Tips to improve your health this summer

profile picture of Elizabeth Rogers
Associate Clinical Director, Bupa Health Clinics
19 May 2023
Next review due May 2026

Are you looking for some inspiration to improve your health this summer? Online health-related searches in the UK suggest that many of us want to be healthier and happier.

Here, I explore four popular Google health conversations that peaked during 2022. I also share some tips for addressing them this season.

people walking in a park

1. Stress

Google search phrases showed an increase in searches for ‘easy ways to relieve stress’. Too much stress, over a long period of time, can affect both your physical and mental wellbeing.

But the good news is that there are many things you can do to manage your stress better. The first step is recognising when you feel stressed and what’s triggering it. Here are some other things you can do to help reduce the symptoms of stress.

  • Get enough quality sleep. This can help you deal better with stressful situations.
  • Eat a healthy, balanced diet can help to improve your mood and can reduce stress levels.
  • Do plenty of exercise. This can help to improve your mood and can reduce stress levels.
  • Try relaxation techniques, such as mindfulness, yoga, or breathing exercises.
  • Avoid caffeine, alcohol, smoking, or illegal drugs, as these can make you feel worse in the long term.

If you’re worried about the effects of stress, don’t be afraid to ask for help. Speak to someone you trust or contact a doctor.

2. Cholesterol levels

There was a rise in Google searches related to lowering cholesterol levels, with people asking for ‘tasty low cholesterol meals’. Cholesterol is a type of fat that’s made by your body and is found in some foods. We all need some fats in our diet, but too much of some types of cholesterol can harm your health.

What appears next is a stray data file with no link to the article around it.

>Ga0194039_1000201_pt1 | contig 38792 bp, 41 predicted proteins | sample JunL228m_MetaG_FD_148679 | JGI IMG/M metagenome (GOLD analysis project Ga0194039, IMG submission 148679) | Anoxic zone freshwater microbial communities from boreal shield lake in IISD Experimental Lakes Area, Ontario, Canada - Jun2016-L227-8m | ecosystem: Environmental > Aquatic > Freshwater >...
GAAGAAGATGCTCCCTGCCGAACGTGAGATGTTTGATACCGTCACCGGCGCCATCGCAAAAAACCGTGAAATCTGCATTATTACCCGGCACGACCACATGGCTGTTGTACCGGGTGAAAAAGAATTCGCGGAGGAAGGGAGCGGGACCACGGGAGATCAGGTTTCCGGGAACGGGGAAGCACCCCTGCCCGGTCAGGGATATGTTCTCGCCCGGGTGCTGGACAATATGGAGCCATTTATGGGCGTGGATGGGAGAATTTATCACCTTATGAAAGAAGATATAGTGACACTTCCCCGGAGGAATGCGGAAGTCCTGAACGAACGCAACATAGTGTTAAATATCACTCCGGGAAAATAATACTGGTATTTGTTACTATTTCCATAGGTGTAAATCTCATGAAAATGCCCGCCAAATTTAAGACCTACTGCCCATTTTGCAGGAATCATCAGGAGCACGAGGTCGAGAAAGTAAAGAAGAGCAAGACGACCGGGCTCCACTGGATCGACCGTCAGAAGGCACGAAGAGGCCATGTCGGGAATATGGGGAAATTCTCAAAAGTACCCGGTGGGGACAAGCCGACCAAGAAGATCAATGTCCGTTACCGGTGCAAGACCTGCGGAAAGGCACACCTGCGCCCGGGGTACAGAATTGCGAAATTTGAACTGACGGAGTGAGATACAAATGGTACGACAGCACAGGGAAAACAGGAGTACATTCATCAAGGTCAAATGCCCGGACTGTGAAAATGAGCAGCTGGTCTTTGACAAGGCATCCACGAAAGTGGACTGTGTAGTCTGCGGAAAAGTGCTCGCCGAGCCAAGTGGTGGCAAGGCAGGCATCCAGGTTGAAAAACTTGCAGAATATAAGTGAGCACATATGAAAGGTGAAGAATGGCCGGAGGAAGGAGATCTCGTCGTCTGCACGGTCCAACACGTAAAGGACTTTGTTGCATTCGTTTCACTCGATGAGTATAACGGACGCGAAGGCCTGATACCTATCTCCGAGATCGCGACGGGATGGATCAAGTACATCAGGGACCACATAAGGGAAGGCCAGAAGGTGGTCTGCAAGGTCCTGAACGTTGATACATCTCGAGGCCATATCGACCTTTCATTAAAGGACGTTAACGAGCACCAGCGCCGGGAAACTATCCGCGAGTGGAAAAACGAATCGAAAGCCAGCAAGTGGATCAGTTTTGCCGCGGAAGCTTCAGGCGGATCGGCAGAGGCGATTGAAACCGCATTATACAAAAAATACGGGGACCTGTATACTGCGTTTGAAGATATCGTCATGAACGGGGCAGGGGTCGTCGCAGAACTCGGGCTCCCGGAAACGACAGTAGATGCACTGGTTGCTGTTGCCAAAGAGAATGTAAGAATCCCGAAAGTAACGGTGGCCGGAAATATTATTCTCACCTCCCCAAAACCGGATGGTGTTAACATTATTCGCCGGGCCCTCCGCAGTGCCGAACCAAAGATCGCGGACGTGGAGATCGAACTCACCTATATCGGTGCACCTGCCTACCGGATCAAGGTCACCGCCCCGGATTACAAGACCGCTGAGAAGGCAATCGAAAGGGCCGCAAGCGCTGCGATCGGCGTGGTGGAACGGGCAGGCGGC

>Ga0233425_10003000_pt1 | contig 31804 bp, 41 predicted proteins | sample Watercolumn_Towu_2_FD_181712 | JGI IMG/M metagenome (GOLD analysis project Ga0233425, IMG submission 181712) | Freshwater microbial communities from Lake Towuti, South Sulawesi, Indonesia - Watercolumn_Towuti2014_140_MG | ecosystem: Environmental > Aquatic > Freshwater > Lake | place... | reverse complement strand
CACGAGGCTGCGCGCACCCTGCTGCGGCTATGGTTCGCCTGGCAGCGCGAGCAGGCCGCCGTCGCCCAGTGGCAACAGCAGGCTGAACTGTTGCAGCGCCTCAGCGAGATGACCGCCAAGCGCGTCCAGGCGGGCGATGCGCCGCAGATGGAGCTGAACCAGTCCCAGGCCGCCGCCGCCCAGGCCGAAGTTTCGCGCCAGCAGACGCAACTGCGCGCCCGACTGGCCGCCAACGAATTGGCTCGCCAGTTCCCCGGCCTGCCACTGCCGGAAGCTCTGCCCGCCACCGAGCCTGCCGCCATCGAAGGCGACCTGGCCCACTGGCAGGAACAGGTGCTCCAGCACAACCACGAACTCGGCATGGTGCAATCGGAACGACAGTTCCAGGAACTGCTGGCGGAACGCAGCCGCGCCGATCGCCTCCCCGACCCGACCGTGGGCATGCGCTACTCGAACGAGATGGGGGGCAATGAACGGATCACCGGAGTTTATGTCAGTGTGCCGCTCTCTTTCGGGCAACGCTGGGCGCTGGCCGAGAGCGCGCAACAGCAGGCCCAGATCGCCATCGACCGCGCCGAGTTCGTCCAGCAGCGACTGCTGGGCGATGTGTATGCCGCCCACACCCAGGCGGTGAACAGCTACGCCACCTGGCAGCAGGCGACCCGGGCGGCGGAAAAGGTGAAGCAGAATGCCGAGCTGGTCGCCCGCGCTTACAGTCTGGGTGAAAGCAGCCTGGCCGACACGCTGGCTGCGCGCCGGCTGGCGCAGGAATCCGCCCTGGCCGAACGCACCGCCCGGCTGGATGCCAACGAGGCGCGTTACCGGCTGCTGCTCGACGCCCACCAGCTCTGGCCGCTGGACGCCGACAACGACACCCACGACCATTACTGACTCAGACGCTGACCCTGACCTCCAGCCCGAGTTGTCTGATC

Try to eat a fresh and balanced diet that’s low in saturated and trans fats. This is the best way to help keep your cholesterol levels healthy.

Make other healthy changes to your diet to lower your cholesterol levels, if you can. For example, cook foods from scratch, including high-fibre, wholegrains, fruit, vegetables, and pulses. Choosing low-fat alternatives can help reduce levels of bad cholesterol too.

3. Diet and weight loss

Google search analysis shows many people searched for recipes related to weight loss. While it might be tempting to start a diet and quickly cut calories, this may not be the best approach for long-term weight loss.

The best and safest way to lose weight is to reduce your calorie intake, while maintaining a healthy, balanced diet. As well as making changes to your diet, aim to get more active at the same time. This will give you the best chance of losing weight and keeping it off.

4. Exercise

The summer months are often the best time of the year for getting outside and doing different forms of physical activity. Getting fit and healthy appears to be on many people’s minds too, with an increase in Google searches for ‘Fun workout classes near me’.

From swimming or working out the gym, regular exercise benefits our physical and mental wellbeing in many ways, including:

  • helping you manage your weight
  • reducing your risk of developing many health conditions
  • boosting your mood

Being active doesn’t have to mean going to the gym or playing a sport. It can be as simple as having a brisk walk instead of driving. What’s important is to sit less and move more, whatever activity you choose.

Getting active outdoors is a great way to improve your wellbeing too. With this in mind, why not try a new outdoor activity this summer and reap the physical and mental benefits?

Whether it's managing stress, losing weight safely, or engaging in summer workouts, prioritising your well-being will lead to a happier and healthier you.

You can’t predict when you might want to see a GP, but you can be ready for when you do. Our GP subscriptions are available to anyone over 18 and give you peace of mind, with 15-minute appointments when it suits you at no extra cost.

profile picture of Elizabeth Rogers
Dr Elizabeth Rogers
Associate Clinical Director, Bupa Health Clinics



Marcella McEvoy, Senior Health Content Editor at Bupa UK

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